The Top Rank National Showcase makes its second to last stop of the 2017 calendar year in Des Moines, IA a the Des Moines Sports Center. This event will feature 115 of the best high school hoopsters in the midwest. Take a look at our player watch list below:
Gavyn Elkamil 6'3 MoKan EYBL
Cooper DeJean 6'0 Martin Bros
Karter Kriegel 6'0 Pure Prep
Quincy Wiseman 6'1 Adidas IA Barnstormers
Caden Stoffer 6'3 Martin Bros
Jouldan Velez 5'8 Adidas 1 Family
Dalton Banks 6'0 Adidas D1 Minnesota
Rashad McDaniels 6'0 MoKan EYBL
KT Raimey 6'4 UA KC RUN GMC
Nate Seputis 6'10 Team RWA
Antonio Alzheimer 6'0 Pure Prep
Xavier Foster 6'10 Pure Prep
Caleb Love 6'4 Bradley Beal EYBL
Braxton Bayless 6'0 All Iowa Attack
JJ Schwepker 6'4 St. Louis Warriors
Lamel Robinson 5'11 UA KC RUN GMC
Amorey Womack 6'2 MO IMPACT
Aguek Deng 6'9 Kingdom Hoops
Malcolm Miller 6'5 Shelby High School
Tyem Freeman 6'5 MoKan EYBL
Tyreke Locure 6'0 MoKan EYBL
Drew Lowder 6'0 The Family EYBL
Jeron Artest 6'3 California Supreme EYBL
Damien Burnett 5'8 Team KC
Easton Null 6'1 Adidas Gateway
Broc Smith 6'3 Hawks
Keenon Cole 6'7 Mac Irvin Fire EYBL
Markese Jacobs 6'0 Mac Irvin Fire EYBL
Javaunte Hawkins 5'10 Adidas Team Rush
Ej Liddell 6'8 Bradley Beal EYBL
Isiaih Mosley 6'6 MoKan EYBL
Mario McKinney 6'2 Bradley Beal EYBL
Owen Coburn 6'10 Martin Bros
Rodvon Jennings 5'10 MoKan EYBL
Roman Wilson 6'10 MoKan EYBL
Amauri Pesek-Hickson 6'2 Adidas Team Rush
Kenny Quin 5'10 Adidas IA Barnstormers
Jamonta Black 6'3 Adidas Gateway
Mason Alexander 5'10 Adidas Kansas Pray N Play
Bryant Mocaby 6'5 Adidas Kansas Pray N Play
Trae Meny 6'5 Adidas Gateway
Lamar Norman Jr. 6'2 UA 1Nation
Markeese Hastings 6'7 UA 1Nation
Cooper Kaifes 6'2 MoKan EYBL
Sadique Perkins 6'3 UA KC RUN GMC
Leon Perry 6'7 Adidas Team Carroll
Wesley McCullough 6'8 KC MAGIC
Xavier Rhodes 6'2 UA OK RUN PWP
Jordan Ray 6'3 UA 1Nation
Jamal Harris 6'2 UA Indy Hoosiers
Israel Barnes 6'4 MoKan EYBL
Ryan Klassen | Lead Writer
THE Warriors are one win away from the perfect postseason.
The Golden State Warriors took a commanding three games to none lead in the 2017 NBA Finals against the Cleveland Cavaliers after a stunning comeback in game three. On Wednesday night in Cleveland at Quicken Loans Arena, the Cavs took a lead in the third quarter, their first lead not in the first quarter all series. The team carried it late in to the fourth quarter before the Warriors storming back in the finals minutes of the game. The comeback was capped by a Kevin Durant (41 min., 31 pts, 8 rebounds, 4 assists) three pointer over LeBron James (46 min., 39/11/9) to put the Warriors up by one with 45 seconds remaining. The final 45 seconds for the Cavs were a scramble to get shots off while also trying to keep the Warriors from furthering their lead.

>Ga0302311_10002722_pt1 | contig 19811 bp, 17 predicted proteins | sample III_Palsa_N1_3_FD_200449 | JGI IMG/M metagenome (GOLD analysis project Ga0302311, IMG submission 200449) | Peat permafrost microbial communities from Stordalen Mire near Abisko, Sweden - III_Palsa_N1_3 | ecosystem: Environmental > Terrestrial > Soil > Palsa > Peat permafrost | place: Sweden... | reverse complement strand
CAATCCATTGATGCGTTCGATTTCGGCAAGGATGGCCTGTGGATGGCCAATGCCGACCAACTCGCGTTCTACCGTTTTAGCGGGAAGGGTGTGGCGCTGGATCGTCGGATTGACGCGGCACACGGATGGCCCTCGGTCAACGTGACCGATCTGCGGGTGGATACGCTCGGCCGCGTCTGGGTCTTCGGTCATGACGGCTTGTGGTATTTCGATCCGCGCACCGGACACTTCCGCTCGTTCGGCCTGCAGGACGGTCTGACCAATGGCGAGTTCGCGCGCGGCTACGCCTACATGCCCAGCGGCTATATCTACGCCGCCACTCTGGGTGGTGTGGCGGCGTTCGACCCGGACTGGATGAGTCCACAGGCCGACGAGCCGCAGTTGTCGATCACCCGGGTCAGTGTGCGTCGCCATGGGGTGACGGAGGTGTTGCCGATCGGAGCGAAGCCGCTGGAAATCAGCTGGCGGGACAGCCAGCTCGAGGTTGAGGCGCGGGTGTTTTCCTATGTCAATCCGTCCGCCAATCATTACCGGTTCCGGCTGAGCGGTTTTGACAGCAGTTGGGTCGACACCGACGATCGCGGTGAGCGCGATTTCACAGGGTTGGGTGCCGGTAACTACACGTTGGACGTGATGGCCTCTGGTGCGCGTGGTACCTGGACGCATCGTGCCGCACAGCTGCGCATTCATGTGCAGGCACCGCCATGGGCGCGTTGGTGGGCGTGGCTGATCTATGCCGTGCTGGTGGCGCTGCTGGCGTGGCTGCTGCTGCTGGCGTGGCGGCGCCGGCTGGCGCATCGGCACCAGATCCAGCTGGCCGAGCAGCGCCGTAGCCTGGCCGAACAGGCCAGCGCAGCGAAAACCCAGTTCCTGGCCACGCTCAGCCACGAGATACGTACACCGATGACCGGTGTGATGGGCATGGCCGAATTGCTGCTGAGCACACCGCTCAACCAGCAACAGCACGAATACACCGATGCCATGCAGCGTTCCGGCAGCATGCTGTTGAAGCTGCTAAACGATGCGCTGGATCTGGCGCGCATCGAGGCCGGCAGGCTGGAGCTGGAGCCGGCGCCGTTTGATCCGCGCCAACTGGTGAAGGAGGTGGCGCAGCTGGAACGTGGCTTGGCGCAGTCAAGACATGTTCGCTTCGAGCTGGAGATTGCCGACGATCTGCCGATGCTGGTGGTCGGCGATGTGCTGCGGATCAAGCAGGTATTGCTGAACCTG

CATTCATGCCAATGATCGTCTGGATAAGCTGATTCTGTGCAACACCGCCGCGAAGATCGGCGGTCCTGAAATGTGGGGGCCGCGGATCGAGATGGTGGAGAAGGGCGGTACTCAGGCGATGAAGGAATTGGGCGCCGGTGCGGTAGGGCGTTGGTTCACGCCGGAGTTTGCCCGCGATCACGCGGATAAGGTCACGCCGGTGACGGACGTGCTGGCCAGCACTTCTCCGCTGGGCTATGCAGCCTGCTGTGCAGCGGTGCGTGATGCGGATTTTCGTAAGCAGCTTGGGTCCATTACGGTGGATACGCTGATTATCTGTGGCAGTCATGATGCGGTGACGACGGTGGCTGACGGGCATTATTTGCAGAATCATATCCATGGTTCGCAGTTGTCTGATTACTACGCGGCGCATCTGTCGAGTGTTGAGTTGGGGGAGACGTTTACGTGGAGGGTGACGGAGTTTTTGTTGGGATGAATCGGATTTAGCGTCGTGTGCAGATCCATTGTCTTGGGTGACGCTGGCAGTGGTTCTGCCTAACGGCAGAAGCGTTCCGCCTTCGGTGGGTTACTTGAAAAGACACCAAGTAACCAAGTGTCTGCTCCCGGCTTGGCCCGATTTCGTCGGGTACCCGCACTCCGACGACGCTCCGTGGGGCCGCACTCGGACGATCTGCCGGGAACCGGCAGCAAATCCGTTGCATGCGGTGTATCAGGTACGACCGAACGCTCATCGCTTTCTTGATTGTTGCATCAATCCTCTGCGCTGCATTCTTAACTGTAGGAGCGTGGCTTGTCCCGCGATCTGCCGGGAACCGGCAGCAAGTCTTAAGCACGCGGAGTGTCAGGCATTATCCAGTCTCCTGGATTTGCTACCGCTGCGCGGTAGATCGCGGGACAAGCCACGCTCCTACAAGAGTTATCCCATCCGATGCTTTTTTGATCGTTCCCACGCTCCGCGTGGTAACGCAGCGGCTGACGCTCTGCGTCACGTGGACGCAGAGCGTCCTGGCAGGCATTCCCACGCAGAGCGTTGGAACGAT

The Cavs still had time to retake the lead. After the Durant dagger with 45 seconds left, Kyrie Irving (44 min., 38/6/3) attempted to reclaim the lead but failed to drive the lane and draw a foul, or drain a jump shot. After the miss, it was clock-stop mode for the Cavs. Twice the Cavs fouled a Warriors player and twice the player hit both of his free throws. In the final possession, Cavs head coach Tyronn Lue called a time out and set up a play. On the in-bound, the ball found its way to LeBron in the corner beyond the arc. He attempted to draw a foul on the shot only to have it blocked by the Warriors premiere wing defender and 2015 Finals MVP, Andre Iguodala. LeBron had been taken out of bounds after the block and the ball made contact with him while there, so with 1.5 seconds left, the ball went to the Warriors. The Warriors got 30 minutes, seven points, five steals, and the big block off the bench from Iguodala.
Time expired with score reading 113-118 Golden State, and likely sealing the fate for the Cavs. The Warriors ended the game on 11-0 run.
The 1942 Toronto Maple Leafs are the only team to have come back from a 3-0 deficit in the championship series in the history of North American sports.
Game 4 of the NBA Finals is on Friday, June 9th tipping off at 8:00 (CST) at The Q in Cleveland.
Ryan Klassen | Lead Writer
Ishmail Wainright reflected on his recruitment and discussed what young prospects should be aware of during their own recruitment processes.
In Kansas City, MO, I was able to catch up with former Baylor University letterman, Ishmail Wainright at Team Rush practice. During the interview, he expressed warnings about self-conduct and social media, and touched on how to be the best prospect possible.
Wainright has been through the recruitment process so he’s familiar the dos and don’ts. He says how a player presents himself on and off the court is a key contributor to a player’s image. He stressed the importance of keeping body language up as to not show discontent. He believes that positive body language can improve a player’s attitude from a singular mindset to a team mindset. He reflected on his time at Baylor and said he could remember times where he or his teammates had gotten frustrated early on in a game, took some possessions off and, “we left early from the [NCAA] tournament.”
Wainright also stressed the importance of self-awareness. He says every team has personnel designed to fit their own role to allow the team it’s highest chance of success. If a player is a strong defender but lacks a jump shot, don’t be a free shooter and take the ball from the team’s scorers. Wainright wants young players to know their own strengths and weakness, and to be aware of risky decisions in a game. “If you’re not doing it in practice, you shouldn’t do it in the game.”
He also wants young players to be aware of how they present themselves on social media. Wainright, who has recently deleted his social medias had this to say, “Social media can kill a kid. You know, that’s all some guys look at. Kids will have their mixtape on social media only showing the best part of their game, leaving recruiters to believe that player can’t, play defense, or shoot the three. It can just drain a kid’s confidence if the coaches don’t like what they see.”